Krauze-Čebotare, who took over as head of the Latvian Post in August this year, said that the company has a lot of homework that needs to be done, including organizing the internal structure. “The postal service must be able to balance the opportunity to deliver letters and subscribed press at a reasonable price while also finding the opportunity to increase salaries for employees,” Krauze-Čebotare said.
She said the company does not see an opportunity to cut service tariffs at this time, but an opportunity has been found to keep them at the existing level in 2024. A different question is what will happen in 2025.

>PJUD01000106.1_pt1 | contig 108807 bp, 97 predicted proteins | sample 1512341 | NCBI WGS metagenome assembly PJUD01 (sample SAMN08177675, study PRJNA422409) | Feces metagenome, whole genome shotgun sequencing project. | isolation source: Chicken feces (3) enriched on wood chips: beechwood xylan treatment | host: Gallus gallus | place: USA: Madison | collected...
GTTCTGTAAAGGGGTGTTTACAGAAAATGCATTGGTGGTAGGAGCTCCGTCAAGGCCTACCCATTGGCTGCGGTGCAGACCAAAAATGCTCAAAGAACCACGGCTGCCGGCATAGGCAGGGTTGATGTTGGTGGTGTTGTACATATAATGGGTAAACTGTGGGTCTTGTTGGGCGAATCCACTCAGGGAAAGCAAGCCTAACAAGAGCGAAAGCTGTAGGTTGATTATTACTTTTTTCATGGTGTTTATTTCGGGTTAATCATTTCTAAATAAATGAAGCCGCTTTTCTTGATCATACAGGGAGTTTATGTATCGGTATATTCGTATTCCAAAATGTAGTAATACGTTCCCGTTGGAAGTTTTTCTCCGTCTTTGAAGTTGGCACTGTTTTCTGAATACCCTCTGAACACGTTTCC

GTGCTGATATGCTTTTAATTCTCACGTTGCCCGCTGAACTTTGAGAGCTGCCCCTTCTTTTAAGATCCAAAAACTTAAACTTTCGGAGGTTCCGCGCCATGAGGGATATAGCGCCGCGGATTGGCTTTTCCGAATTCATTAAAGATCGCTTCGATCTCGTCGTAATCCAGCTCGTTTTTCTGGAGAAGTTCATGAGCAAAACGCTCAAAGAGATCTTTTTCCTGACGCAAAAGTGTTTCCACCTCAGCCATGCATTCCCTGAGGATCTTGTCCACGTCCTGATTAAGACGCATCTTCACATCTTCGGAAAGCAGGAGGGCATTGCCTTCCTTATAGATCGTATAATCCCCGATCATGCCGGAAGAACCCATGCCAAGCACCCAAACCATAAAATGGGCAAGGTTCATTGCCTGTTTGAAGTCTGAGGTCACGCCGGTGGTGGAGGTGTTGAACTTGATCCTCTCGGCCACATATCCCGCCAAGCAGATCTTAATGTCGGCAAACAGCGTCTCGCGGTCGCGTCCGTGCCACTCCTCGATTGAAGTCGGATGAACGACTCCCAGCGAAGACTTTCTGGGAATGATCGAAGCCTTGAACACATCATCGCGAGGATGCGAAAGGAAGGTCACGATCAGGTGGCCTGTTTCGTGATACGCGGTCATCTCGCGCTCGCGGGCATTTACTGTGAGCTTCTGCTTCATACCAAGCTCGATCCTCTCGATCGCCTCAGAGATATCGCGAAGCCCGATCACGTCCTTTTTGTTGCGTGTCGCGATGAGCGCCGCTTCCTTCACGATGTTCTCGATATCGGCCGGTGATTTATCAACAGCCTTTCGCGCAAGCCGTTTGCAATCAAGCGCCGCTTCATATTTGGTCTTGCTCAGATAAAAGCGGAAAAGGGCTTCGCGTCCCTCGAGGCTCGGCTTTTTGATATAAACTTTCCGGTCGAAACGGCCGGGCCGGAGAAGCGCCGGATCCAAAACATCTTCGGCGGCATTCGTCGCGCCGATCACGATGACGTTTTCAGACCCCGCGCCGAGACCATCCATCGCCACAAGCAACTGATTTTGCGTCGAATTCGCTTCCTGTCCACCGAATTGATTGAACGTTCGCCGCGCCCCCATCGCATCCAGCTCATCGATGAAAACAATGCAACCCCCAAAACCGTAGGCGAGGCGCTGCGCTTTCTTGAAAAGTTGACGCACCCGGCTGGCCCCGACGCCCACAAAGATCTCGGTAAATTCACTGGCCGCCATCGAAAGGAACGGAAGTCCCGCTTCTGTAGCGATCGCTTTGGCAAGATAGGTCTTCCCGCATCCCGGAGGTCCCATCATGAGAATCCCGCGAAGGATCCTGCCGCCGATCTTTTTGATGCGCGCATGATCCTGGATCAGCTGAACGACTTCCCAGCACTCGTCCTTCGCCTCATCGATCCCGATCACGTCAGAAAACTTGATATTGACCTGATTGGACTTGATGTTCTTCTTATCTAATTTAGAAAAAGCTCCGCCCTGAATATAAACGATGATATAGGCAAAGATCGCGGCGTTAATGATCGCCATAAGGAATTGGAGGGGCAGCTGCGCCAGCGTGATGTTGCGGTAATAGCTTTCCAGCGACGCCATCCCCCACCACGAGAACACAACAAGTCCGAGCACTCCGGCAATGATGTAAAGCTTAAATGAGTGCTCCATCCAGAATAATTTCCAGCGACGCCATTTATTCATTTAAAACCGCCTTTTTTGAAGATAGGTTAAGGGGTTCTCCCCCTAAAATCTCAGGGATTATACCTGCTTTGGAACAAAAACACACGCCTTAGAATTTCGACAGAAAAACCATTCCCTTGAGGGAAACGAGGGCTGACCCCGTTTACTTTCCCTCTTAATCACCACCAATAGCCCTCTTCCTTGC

Krauze-Čebotare acknowledged that customer activity at post offices is falling, so the company is evaluating which post offices earn enough to preserve them and which to switch to providing postal services at home.
She noted that the Public Utilities Commission (SPRK) has developed clear guidelines on how many and where post offices in Latvia should be located, and the Latvian Post even ensures a larger number of post offices in this regard than required.
One of the ways Latvian Post is trying to increase profits and avoid closing departments is also parcel lockers, Krauze-Čebotare said.